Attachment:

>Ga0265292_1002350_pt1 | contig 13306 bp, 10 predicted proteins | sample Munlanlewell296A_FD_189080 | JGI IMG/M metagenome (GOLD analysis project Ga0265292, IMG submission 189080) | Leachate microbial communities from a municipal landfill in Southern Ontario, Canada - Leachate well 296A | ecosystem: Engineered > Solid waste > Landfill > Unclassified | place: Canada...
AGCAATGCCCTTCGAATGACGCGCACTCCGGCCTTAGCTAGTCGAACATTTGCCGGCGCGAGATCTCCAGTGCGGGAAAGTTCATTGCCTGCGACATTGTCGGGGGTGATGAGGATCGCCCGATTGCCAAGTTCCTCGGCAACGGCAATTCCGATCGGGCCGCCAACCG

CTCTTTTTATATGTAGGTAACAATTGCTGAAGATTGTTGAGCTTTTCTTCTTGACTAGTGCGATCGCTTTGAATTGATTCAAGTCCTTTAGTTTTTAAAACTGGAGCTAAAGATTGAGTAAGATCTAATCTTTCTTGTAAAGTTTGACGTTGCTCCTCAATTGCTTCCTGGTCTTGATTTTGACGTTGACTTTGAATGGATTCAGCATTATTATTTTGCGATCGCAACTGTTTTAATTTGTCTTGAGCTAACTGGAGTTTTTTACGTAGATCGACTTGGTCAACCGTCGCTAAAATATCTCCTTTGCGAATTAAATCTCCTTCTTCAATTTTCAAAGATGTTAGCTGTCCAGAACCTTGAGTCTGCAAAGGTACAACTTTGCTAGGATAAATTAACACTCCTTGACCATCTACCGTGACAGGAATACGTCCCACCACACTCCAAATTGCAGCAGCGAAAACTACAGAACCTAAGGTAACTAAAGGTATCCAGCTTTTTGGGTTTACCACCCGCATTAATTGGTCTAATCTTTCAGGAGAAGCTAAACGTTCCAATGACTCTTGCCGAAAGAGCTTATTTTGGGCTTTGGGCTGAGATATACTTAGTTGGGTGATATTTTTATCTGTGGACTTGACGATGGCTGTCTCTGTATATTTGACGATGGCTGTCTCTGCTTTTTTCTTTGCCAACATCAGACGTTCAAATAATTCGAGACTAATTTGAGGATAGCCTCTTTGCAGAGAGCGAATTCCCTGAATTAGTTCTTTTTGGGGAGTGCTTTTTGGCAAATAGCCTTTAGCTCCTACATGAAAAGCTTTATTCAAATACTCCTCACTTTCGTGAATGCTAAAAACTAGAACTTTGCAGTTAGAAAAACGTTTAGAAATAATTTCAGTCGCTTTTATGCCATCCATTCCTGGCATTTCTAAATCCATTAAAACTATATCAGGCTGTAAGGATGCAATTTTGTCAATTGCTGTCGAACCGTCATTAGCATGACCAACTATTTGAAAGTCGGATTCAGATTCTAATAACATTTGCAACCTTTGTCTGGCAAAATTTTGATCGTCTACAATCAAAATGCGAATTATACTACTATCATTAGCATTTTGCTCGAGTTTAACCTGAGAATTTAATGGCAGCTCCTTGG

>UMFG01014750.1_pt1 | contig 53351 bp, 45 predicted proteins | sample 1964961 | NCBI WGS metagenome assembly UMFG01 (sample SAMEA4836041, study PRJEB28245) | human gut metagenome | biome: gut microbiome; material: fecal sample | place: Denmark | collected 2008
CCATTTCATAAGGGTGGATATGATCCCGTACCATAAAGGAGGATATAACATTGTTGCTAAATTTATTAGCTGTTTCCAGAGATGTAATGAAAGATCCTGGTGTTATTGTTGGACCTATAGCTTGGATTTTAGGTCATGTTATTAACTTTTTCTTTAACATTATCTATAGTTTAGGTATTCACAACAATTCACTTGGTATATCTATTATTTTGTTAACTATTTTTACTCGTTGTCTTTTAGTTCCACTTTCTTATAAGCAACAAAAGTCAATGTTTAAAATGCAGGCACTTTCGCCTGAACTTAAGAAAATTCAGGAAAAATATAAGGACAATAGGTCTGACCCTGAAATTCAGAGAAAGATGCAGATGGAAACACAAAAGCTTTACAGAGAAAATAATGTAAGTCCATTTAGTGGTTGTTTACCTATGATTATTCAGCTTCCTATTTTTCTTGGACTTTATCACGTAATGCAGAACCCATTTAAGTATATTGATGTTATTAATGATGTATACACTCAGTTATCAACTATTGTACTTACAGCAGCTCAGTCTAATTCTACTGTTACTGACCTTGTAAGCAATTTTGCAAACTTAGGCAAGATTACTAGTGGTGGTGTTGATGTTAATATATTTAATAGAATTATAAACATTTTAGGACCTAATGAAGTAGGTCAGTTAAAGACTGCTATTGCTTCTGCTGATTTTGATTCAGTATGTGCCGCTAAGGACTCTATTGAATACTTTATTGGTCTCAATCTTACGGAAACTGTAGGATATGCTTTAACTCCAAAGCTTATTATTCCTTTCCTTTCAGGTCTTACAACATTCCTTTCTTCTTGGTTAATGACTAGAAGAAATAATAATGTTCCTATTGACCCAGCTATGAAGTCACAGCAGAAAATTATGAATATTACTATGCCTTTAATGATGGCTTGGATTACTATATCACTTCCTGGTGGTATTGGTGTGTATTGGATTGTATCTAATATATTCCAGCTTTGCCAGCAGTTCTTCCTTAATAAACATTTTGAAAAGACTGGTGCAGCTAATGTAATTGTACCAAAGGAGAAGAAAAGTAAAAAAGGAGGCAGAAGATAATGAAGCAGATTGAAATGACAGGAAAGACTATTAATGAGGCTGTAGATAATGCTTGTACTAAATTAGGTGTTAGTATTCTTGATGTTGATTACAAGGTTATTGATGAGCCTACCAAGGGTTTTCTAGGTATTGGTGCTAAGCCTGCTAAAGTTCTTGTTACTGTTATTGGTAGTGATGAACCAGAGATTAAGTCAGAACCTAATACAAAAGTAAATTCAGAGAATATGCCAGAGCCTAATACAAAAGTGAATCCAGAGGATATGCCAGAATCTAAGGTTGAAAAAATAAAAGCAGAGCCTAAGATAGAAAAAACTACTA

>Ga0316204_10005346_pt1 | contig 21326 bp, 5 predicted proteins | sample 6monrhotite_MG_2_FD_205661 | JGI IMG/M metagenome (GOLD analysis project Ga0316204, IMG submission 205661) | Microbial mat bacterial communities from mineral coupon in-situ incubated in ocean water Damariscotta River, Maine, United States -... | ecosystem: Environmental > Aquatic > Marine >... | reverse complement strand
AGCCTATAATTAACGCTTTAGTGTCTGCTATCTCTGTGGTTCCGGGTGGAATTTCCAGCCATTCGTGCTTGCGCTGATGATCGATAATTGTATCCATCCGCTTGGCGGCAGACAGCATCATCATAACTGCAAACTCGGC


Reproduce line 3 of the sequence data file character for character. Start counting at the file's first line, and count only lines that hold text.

CTCTTTTTATATGTAGGTAACAATTGCTGAAGATTGTTGAGCTTTTCTTCTTGACTAGTGCGATCGCTTTGAATTGATTCAAGTCCTTTAGTTTTTAAAACTGGAGCTAAAGATTGAGTAAGATCTAATCTTTCTTGTAAAGTTTGACGTTGCTCCTCAATTGCTTCCTGGTCTTGATTTTGACGTTGACTTTGAATGGATTCAGCATTATTATTTTGCGATCGCAACTGTTTTAATTTGTCTTGAGCTAACTGGAGTTTTTTACGTAGATCGACTTGGTCAACCGTCGCTAAAATATCTCCTTTGCGAATTAAATCTCCTTCTTCAATTTTCAAAGATGTTAGCTGTCCAGAACCTTGAGTCTGCAAAGGTACAACTTTGCTAGGATAAATTAACACTCCTTGACCATCTACCGTGACAGGAATACGTCCCACCACACTCCAAATTGCAGCAGCGAAAACTACAGAACCTAAGGTAACTAAAGGTATCCAGCTTTTTGGGTTTACCACCCGCATTAATTGGTCTAATCTTTCAGGAGAAGCTAAACGTTCCAATGACTCTTGCCGAAAGAGCTTATTTTGGGCTTTGGGCTGAGATATACTTAGTTGGGTGATATTTTTATCTGTGGACTTGACGATGGCTGTCTCTGTATATTTGACGATGGCTGTCTCTGCTTTTTTCTTTGCCAACATCAGACGTTCAAATAATTCGAGACTAATTTGAGGATAGCCTCTTTGCAGAGAGCGAATTCCCTGAATTAGTTCTTTTTGGGGAGTGCTTTTTGGCAAATAGCCTTTAGCTCCTACATGAAAAGCTTTATTCAAATACTCCTCACTTTCGTGAATGCTAAAAACTAGAACTTTGCAGTTAGAAAAACGTTTAGAAATAATTTCAGTCGCTTTTATGCCATCCATTCCTGGCATTTCTAAATCCATTAAAACTATATCAGGCTGTAAGGATGCAATTTTGTCAATTGCTGTCGAACCGTCATTAGCATGACCAACTATTTGAAAGTCGGATTCAGATTCTAATAACATTTGCAACCTTTGTCTGGCAAAATTTTGATCGTCTACAATCAAAATGCGAATTATACTACTATCATTAGCATTTTGCTCGAGTTTAACCTGAGAATTTAATGGCAGCTCCTTGG